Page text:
Influenza in children: Its Diagnosis, Causes, and Treatment

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What is influenza?

Flu (influenza) is an illness of the respiratory system, specifically the nose, throat, and lungs. Contrary to popular belief, influenza is not the same as stomach “flu” viruses that cause vomiting and diarrhea.

Epidemiology of influenza

Numerous population-based studies conducted in various regions have consistently demonstrated that influenza attack rates during annual epidemics are highest among preschool- and school-aged children, where rates of influenza infection may surpass 30%. Attending a daycare is thought to increase the chance of getting the flu, and during typical influenza seasons, daycare children have had attack rates of up to 50%.

One-third of the infants in a study that tracked them from birth to one year of age had influenza. Over 7% of all pediatric respiratory infections in the winter were caused by influenza, which was culture-confirmed in 19% of prospectively monitored children under the age of 13 during the flu epidemic of 2000–2001, which was generally regarded as mild or moderate.

Clinical manifestations of influenza

The spectrum of influenza illness includes mild, asymptomatic infections as well as serious, life-threatening diseases. Children who have influenza often experience comparable clinical symptoms as adults, such as a quick onset of fever, coughing, and sore throat.

It is likely that complaints like headaches, myalgia, malaise, or dizziness that are generally connected to influenza in adults also affect children, but it might be challenging to diagnose these symptoms in young children because of their weak verbalization skills.

However, compared to adults, children are more likely to experience gastrointestinal issues and rhinorrhea.

Influenza’s clinical effects extend beyond respiratory tract virus infections. Infection with the influenza virus can infrequently impact other organ systems and frequently results in bacterial complications. Acute otitis media is the most frequent influenza complication in children, occurring in 20% to 60% of cases depending on the child’s age and other risk factors.

Pneumonia and sinusitis are less common consequences in children, but acute asthma exacerbations are frequent in children with asthma who also have influenza.

Adenovirus and parainfluenza virus infections are not linked to a higher risk of febrile seizures than influenza infections are.

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Although several other assays based on antigen detection and molecular methods are available for laboratory confirmation of the illness, a culture of influenza viruses remains the gold standard for the diagnosis of influenza. However, the best use of influenza-specific antiviral medications necessitates a rapid diagnosis to be made at the point of care during the visit to a doctor. Several quick tests for influenza can yield findings in 15 minutes or less, but the sensitivity and specificity of the ones that are currently on the market vary greatly.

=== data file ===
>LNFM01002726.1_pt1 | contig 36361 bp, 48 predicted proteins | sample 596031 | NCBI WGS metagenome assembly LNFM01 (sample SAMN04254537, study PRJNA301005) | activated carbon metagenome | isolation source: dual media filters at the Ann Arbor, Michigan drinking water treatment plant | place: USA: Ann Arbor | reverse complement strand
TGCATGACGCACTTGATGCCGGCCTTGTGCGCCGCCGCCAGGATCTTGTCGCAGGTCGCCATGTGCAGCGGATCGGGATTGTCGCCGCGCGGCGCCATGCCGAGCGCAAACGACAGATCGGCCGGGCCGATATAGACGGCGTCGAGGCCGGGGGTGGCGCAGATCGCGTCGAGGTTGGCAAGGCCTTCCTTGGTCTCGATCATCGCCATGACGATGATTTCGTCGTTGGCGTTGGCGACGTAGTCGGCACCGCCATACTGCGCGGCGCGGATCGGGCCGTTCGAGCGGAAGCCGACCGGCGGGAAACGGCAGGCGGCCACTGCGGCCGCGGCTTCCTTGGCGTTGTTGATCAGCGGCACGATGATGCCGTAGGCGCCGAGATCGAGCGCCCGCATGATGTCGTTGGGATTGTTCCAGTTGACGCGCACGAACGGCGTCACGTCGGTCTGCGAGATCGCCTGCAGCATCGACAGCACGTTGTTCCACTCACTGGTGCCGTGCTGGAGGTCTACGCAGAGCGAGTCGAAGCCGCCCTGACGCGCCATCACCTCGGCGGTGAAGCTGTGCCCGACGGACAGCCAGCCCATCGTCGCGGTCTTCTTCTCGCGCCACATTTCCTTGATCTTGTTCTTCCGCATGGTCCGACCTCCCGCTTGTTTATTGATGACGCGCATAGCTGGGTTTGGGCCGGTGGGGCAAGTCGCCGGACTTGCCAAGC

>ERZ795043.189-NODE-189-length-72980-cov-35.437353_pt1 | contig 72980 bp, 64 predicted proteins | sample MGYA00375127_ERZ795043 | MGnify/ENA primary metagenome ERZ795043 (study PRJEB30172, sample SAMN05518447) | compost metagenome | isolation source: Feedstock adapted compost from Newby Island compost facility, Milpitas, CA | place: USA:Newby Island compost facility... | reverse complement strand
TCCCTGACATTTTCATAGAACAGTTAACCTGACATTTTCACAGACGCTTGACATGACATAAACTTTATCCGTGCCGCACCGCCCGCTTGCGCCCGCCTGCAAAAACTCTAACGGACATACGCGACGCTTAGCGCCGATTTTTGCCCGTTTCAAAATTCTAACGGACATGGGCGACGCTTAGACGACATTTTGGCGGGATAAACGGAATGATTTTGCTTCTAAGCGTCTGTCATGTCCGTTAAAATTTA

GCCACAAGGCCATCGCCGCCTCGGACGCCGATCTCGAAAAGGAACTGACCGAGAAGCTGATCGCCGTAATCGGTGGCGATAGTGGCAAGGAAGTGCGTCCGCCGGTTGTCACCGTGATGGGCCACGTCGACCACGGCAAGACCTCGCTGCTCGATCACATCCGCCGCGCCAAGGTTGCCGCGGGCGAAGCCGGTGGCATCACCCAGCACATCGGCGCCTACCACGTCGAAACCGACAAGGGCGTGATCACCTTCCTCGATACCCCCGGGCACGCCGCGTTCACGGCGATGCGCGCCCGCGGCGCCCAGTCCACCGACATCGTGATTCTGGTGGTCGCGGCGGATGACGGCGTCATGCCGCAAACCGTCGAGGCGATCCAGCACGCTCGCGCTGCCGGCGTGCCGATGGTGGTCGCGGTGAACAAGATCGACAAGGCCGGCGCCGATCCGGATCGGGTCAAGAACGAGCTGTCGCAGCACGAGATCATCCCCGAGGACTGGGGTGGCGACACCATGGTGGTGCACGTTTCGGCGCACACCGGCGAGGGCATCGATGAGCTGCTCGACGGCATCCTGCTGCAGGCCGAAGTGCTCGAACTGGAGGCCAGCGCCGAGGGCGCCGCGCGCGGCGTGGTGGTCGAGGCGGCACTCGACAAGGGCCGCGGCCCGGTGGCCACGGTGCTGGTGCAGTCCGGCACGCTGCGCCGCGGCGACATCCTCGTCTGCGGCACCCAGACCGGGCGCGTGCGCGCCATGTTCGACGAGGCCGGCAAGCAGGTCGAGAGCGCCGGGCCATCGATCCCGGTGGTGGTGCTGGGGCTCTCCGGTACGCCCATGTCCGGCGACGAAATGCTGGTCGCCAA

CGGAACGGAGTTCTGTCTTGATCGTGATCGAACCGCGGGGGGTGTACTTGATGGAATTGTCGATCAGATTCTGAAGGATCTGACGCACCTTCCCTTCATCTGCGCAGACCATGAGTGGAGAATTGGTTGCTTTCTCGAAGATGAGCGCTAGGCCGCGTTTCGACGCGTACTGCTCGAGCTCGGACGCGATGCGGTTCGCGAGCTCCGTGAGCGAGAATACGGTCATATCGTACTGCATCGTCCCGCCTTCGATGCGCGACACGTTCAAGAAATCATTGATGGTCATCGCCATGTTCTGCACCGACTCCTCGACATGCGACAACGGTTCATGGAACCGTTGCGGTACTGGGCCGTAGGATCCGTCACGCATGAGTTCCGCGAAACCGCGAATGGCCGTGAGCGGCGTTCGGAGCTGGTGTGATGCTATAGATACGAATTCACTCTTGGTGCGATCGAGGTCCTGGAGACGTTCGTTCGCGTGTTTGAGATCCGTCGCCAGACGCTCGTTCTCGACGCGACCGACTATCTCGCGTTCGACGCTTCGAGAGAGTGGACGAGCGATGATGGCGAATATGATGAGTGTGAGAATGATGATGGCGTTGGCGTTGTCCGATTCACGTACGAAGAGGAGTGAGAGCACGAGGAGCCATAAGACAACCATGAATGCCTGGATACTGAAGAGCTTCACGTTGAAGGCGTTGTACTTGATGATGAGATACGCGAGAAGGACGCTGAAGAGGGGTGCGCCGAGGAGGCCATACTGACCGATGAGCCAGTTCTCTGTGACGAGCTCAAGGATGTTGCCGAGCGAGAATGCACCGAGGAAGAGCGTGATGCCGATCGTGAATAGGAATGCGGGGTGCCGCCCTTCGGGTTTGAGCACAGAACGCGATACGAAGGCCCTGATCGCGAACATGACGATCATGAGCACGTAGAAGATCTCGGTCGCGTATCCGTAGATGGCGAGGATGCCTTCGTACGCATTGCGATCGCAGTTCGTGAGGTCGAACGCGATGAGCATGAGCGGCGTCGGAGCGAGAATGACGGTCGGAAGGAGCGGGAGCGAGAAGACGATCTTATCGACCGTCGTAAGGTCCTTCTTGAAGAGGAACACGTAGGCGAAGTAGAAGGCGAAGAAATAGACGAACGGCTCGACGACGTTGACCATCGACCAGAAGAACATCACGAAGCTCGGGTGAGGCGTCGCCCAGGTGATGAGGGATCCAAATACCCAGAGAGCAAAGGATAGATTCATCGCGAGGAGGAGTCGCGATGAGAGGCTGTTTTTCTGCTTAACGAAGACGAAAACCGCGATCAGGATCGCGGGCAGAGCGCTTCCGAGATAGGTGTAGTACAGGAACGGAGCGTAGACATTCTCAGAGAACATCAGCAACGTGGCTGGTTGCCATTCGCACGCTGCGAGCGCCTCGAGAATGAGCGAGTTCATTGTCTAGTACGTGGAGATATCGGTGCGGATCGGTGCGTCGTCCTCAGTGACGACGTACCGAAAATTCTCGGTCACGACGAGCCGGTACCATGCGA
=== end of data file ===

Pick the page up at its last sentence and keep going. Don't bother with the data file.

When an infected person coughs, sneezes, or talks, influenza viruses are spread through the air in droplets. Direct inhalation of the droplets is possible. You can also get germs from a surface, like a phone or a computer keyboard, and then put them in your mouth, nose, or eyes. The virus is most likely communicable from a day or so before symptoms start to four days or so after they do. Children and those with compromised immune systems may spread germs for a little while longer.

Risk factors

1.    Age

Children under the age of two and people over 65 are likely to fare worse from seasonal flu than other age groups.

2.    Living or working conditions

Flu cases are more common in those who live or work in large communal settings, such as nursing homes or military barracks. Additionally, hospital patients are more vulnerable.

3.    Weakened immune system

The immune system can be weakened by HIV/AIDS, blood cancer, anti-rejection drugs, long-term steroid usage, organ transplant, cancer therapies, and anti-rejection drugs. This may increase the chance of contracting the flu and make complications more likely.

4.    Chronic illnesses

The risk of influenza complications may be increased by chronic illnesses. Asthma and other lung ailments, diabetes, heart disease, diseases of the brain system, metabolic disorders, issues with the airways, and kidney, liver, or blood diseases are a few examples.

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Children with simple influenza have historically merely needed to rest and receive symptomatic care. Pediatric usage of these medications has been uncommon, even though the antiviral medicine amantadine has been available since the 1960s for the treatment of influenza, even in young children (and rimantadine in some countries for teenagers). Amantadine use in this age group is likely low due to a general underestimation of the prevalence of influenza in children, but there are also other issues with this medication, including side effects, ineffectiveness against influenza B viruses, and*most importantly* the rapid evolution of resistant influenza virus strains while receiving treatment.

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